Monday 23 February 2009

"No Mule's Fool".... but fool for a Mule, nevertheless.

A dusty day in this old town
A hazy yellow eye looks down
A buzzing bee's the only lazy sound

I take the grass, she hits the hay
The two of us drift through the day
A butterfly, a sigh, and it's flick away

I know we're lazy, lots of people say so
But one day they're gonna see
We're only doing whatever makes us happy
We're sitting here, me and my mule
We make our own rules, and it's cool

We know we're lazy, lots of people say so
But one day they're gonna see
We're only doing whatever makes us happy
We're sitting here, me and my mule
We're nobody's fool, and it's cool

I close my eyes, yeah I feel alright
Must be close to 95
Got my shade from a good old hat that's made of hide

One more day in God's good sun
We won't move for anyone
Spend our lazy days and ways just turning on

I'm looking down, there's my old mule
Stubborn nag, but no, no one's fool
She's my only friend and she's cool

My old mule, nobody's fool

Family, 1969

Sunday 15 February 2009

A Cotswold Ballad: The Cottager's Reply

Frank Mansell was a man bred of the Cotswold hills, (even though his actual place of birth was London), his spirit, if not his body, remains forever in the village of Sheepscomb, probably mostly poking at the cricket pitch there.
Frank repaired and installed telephone lines as his job, but he was also a poet, writing "Cotswold Ballads".

Perhaps the most iconic Cotswold writer of the twentieth century was Laurie Lee, whose book "Cider With Rosie" is a lasting delight.

('It's cider,' she said. 'You ain't to drink it though. Not much of it, any rate.' Huge and squat, the jar lay on the grass like an unexploded bomb. We lifted it up, unscrewed the stopper, and smelt the whiff of fermented apples. I held the jar to my mouth and rolled my eyes sideways, like a beast at a water-hole. 'Go on,' said Rosie. I took a deep breath ...
Never to be forgotten, that first long secret drink of golden fire, juice of those valleys and of that time, wine of wild orchards, of russet summer, of plump red apples, and Rosie's burning cheeks. Never to be forgotten, or ever tasted again ...
Cider with Rosie, 1959 )

Laurie met Frank in The Woolpack, in Shad, and the two became great friends, with Laurie encouraging Frank's writing.
"Laurie and Frank met one night at the Woolpack in Slad and struck up an almost instant friendship. Laurie helped his fellow wordsmith to publish his first collection of verse, which they delivered in cardboard boxes to rough-cider taverns up and down the valley. They shifted 2,000 copies of Cotswold Ballads in a week, extraordinary for a part-time poet whose day job was mending telephone lines for the GPO. Laurie said: "You never knew where you'd run into Frank. Either stuck up a lamp post or coming out of the ground spouting poetry.""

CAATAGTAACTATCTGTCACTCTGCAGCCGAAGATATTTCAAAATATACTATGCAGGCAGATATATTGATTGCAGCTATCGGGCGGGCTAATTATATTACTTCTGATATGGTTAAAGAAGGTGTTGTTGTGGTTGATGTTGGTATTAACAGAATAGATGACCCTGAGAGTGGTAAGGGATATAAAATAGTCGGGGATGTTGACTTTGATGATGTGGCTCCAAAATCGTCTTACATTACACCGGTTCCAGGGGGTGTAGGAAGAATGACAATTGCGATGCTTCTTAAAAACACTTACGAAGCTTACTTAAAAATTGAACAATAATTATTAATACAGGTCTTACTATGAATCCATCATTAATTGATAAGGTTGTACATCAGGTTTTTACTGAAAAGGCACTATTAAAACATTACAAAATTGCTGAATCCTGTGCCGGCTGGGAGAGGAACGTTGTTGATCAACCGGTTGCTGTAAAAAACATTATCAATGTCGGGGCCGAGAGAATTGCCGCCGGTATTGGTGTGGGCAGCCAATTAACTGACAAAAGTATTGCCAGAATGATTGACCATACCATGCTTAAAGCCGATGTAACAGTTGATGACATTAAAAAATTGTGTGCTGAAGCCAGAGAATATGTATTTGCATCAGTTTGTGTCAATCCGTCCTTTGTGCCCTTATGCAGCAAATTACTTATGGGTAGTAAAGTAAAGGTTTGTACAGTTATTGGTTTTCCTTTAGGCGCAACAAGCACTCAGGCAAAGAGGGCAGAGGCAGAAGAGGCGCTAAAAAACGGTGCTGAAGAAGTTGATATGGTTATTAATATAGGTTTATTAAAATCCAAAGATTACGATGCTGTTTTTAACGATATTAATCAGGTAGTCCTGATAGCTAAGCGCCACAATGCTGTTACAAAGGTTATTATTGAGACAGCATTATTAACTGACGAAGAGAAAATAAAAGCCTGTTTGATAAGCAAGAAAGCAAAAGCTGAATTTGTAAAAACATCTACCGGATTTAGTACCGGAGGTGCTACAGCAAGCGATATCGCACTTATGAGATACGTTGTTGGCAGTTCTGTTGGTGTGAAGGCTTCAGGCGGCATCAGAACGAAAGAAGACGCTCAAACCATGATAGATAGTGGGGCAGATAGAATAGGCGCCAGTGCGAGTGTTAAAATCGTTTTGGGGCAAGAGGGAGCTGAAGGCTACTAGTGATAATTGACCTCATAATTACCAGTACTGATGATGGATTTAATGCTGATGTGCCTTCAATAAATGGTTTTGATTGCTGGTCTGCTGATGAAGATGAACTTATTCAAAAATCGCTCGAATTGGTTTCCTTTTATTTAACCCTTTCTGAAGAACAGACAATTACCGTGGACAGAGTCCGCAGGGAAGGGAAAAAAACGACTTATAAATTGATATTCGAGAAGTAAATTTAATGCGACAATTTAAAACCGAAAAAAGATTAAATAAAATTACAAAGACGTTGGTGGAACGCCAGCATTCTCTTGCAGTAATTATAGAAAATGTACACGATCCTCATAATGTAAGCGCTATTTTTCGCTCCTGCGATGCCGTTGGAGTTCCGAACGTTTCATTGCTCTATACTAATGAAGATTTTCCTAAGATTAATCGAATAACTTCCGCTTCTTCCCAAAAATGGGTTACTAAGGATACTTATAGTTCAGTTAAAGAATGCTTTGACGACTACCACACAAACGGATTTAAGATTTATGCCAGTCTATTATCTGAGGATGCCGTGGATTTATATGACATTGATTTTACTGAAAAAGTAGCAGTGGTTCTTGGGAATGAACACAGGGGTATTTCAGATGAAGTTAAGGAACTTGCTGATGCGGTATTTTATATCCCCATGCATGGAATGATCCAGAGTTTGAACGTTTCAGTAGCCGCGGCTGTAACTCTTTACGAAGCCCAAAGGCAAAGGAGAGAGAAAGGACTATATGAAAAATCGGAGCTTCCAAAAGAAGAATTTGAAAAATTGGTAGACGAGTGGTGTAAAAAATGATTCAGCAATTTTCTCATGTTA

Laurie paid for a plaque in Frank's memory at his beloved cricket pitch, -In Cider with Rosie, Frank the bowler appears thus "At first only the outfield was visible, then you'd see the top of Frank's cap. Then his flushed face and great heaving shoulders until gradually, like a galleon, he'd come billowing into view and loose his fast, furious ball like a shot from a cannon."

Recently, singer Chris Wood recorded a great folk album, Trespasser. He was voted Folk Singer of the Year, and Trespasser was Best Folk Album of the year at the BBC Radio " awards ceremony, 2009.

Chris Wood link, Myspace, more music and information.

Here's Chris Wood, singing Frank's ballad, The Cottager's Reply.

Saturday 7 February 2009

The Mower's Song Andrew Marvell 1621-1678

Picture: The Mowers, Sir George Clausen R.A.

My Mind was once the true survey
Of all these Meadows fresh and gay;
And in the greenness of the Grass
Did see its Hopes as in a Glass;
When Juliana came, and she
What I do to the Grass, does to my Thoughts and Me.

But these, while I with Sorrow pine,
Grew more luxuriant still and fine;
That not one Blade of Grass you spy'd,
But had a Flower on either side;
When Juliana came, and She
What I do to the Grass, does to my Thoughts and Me.

Unthankful Meadows, could you so
A fellowship so true forego,
And in your gawdy May-games meet,
While I lay trodden under feet?
When Juliana came , and She
What I do to the Grass, does to my Thoughts and Me.

But what you in Compassion ought,
Shall now by my Revenge be wrought:
And Flow'rs, and Grass, and I and all,
Will in one common Ruine fall.
For Juliana comes, and She
What I do to the Grass, does to my Thoughts and Me.

And thus, ye Meadows, which have been
Companions of my thoughts more green,
Shall now the Heraldry become
With which I shall adorn my Tomb;
For Juliana comes, and She
What I do to the Grass, does to my Thoughts and Me.

Clausen, Sir George: In my local art gallery, there used to be a very large room full of what was known as the Sam Wilson Bequest.
Sam Wilson left his art collection to the city of Leeds, on the understanding that it was all to be displayed together for fifty years. Recently, we passed the fifty year mark, the Art Gallery had a huge extensive make-over, and a big part of the collection I had grown up with disappeared.